The Tragic Muse: Art and Emotion, 1700-1900

February 10 – June 5, 2011

Art is often appreciated for its ability to delight our eyes and refresh our minds. But it can also serve as a powerful vehicle for exploring darker emotions, such as fear, sadness, and grief. And while these themes have a history dating back to the ancients, the ways in which they have been represented in art have changed dramatically over time.

This exhibition examines two centuries of works intertwined with emotion—from the sacrifice of classical heroines to the grief of ordinary people, from martyred saints to actors in tragic roles—and explores how art’s cathartic power grows or fades for new generations of viewers. With over forty paintings, sculptures, and prints, The Tragic Muse combines works from the Smart’s collection—both long-held treasures and new acquisitions—with important loans from the Art Institute of Chicago, Milwaukee Art Museum, National Gallery of Art, and Tate. Together with an accompanying catalogue, the exhibition draws on the scholarship of University of Chicago faculty to offer fresh insight into the visual representation of tragedy and art’s power to express and elicit intense emotions.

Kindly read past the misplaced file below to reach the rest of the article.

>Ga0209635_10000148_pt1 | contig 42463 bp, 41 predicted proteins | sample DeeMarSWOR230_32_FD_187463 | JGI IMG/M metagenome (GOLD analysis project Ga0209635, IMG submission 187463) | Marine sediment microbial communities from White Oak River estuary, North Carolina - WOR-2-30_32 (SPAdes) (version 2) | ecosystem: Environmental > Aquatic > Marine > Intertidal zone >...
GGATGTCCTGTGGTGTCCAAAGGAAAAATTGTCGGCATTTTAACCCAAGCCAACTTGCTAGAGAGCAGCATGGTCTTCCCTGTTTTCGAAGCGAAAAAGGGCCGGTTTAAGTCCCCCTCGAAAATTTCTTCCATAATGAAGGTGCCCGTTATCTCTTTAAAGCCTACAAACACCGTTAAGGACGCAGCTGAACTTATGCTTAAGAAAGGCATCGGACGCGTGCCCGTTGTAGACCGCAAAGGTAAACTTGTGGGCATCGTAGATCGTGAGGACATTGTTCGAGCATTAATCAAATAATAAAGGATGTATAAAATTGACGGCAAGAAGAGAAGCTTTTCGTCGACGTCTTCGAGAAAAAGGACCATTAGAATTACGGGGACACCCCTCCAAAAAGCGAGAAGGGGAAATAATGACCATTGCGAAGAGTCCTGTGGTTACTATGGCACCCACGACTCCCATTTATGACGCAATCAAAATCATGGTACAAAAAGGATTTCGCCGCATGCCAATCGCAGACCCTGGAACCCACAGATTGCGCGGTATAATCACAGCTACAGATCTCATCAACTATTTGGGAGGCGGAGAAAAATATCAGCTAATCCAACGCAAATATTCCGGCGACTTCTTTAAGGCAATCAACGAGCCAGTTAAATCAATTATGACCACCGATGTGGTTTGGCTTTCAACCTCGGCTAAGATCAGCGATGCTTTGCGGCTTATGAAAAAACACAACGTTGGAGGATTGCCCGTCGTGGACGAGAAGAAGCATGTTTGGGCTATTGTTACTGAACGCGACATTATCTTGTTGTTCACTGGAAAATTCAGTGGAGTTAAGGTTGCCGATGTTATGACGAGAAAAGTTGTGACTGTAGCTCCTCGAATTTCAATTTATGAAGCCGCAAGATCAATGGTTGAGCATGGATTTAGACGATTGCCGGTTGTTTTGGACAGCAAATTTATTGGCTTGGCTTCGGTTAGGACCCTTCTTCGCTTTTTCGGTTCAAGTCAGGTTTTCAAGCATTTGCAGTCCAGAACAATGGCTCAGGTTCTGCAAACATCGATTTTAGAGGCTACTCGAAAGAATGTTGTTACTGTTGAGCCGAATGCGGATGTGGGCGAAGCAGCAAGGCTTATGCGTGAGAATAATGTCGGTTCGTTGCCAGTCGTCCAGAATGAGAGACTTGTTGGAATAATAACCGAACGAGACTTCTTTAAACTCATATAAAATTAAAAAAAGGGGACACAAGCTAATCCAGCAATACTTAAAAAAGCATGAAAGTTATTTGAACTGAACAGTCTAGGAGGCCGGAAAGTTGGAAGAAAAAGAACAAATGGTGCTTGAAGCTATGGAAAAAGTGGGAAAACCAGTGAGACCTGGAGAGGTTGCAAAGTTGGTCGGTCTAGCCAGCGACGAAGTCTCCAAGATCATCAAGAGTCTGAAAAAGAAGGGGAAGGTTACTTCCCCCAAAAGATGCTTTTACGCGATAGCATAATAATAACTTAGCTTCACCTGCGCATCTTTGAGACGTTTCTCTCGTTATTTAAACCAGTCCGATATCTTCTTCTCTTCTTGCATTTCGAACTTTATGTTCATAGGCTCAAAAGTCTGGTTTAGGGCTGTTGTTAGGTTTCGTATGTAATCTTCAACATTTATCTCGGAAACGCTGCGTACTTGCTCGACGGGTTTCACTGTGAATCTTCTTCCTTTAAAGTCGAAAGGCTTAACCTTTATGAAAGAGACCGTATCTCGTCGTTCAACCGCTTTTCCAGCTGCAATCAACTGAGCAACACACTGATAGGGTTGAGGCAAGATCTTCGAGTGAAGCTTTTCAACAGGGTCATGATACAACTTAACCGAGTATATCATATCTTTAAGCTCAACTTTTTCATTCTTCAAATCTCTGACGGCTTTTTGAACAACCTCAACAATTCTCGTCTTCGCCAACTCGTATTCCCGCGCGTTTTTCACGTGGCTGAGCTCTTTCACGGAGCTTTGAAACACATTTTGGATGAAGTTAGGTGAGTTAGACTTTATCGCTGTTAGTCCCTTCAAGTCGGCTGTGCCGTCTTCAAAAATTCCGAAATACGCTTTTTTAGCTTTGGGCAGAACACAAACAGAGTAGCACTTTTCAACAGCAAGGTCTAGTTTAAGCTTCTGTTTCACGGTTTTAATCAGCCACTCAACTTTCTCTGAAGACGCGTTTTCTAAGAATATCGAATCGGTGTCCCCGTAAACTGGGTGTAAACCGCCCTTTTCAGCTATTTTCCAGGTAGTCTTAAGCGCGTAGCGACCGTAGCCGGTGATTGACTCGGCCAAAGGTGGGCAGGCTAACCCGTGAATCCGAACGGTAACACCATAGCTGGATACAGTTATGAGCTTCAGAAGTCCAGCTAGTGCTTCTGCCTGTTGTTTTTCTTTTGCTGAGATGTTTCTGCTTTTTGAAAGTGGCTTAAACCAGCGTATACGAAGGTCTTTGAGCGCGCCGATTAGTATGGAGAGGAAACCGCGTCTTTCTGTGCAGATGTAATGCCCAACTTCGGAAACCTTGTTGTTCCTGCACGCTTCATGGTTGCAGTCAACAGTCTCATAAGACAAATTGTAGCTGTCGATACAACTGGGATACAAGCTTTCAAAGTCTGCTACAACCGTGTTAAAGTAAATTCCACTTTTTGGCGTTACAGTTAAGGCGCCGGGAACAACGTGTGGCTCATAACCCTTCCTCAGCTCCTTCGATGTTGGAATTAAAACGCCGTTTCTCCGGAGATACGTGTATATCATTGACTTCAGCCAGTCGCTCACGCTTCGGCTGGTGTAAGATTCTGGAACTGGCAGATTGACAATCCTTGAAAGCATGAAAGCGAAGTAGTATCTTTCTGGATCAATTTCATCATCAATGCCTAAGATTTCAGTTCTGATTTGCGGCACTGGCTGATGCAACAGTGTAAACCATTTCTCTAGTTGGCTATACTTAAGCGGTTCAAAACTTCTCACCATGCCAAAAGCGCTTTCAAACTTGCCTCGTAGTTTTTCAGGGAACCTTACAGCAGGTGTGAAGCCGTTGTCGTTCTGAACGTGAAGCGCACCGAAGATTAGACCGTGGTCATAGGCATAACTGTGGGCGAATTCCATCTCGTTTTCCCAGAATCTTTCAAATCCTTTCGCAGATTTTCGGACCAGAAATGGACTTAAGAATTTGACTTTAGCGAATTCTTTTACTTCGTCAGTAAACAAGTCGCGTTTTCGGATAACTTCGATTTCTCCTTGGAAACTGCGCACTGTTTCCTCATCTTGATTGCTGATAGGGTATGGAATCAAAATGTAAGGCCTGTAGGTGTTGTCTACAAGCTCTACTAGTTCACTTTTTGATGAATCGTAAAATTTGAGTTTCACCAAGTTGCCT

Anne Leonard, Smart Museum Curator and Mellon Program Coordinator.


This exhibition is one in a series of projects at the Smart Museum of Art supported by an endowment from the Andrew W. Mellon Foundation that fosters interdisciplinary use of the Museum’s collections by University of Chicago faculty and students in both courses and special exhibitions. The Tragic Muse exhibition catalogue has received additional grant support from the Samuel H. Kress Foundation.

Presented in the Richard and Mary L. Gray Gallery for Special Exhibitions.

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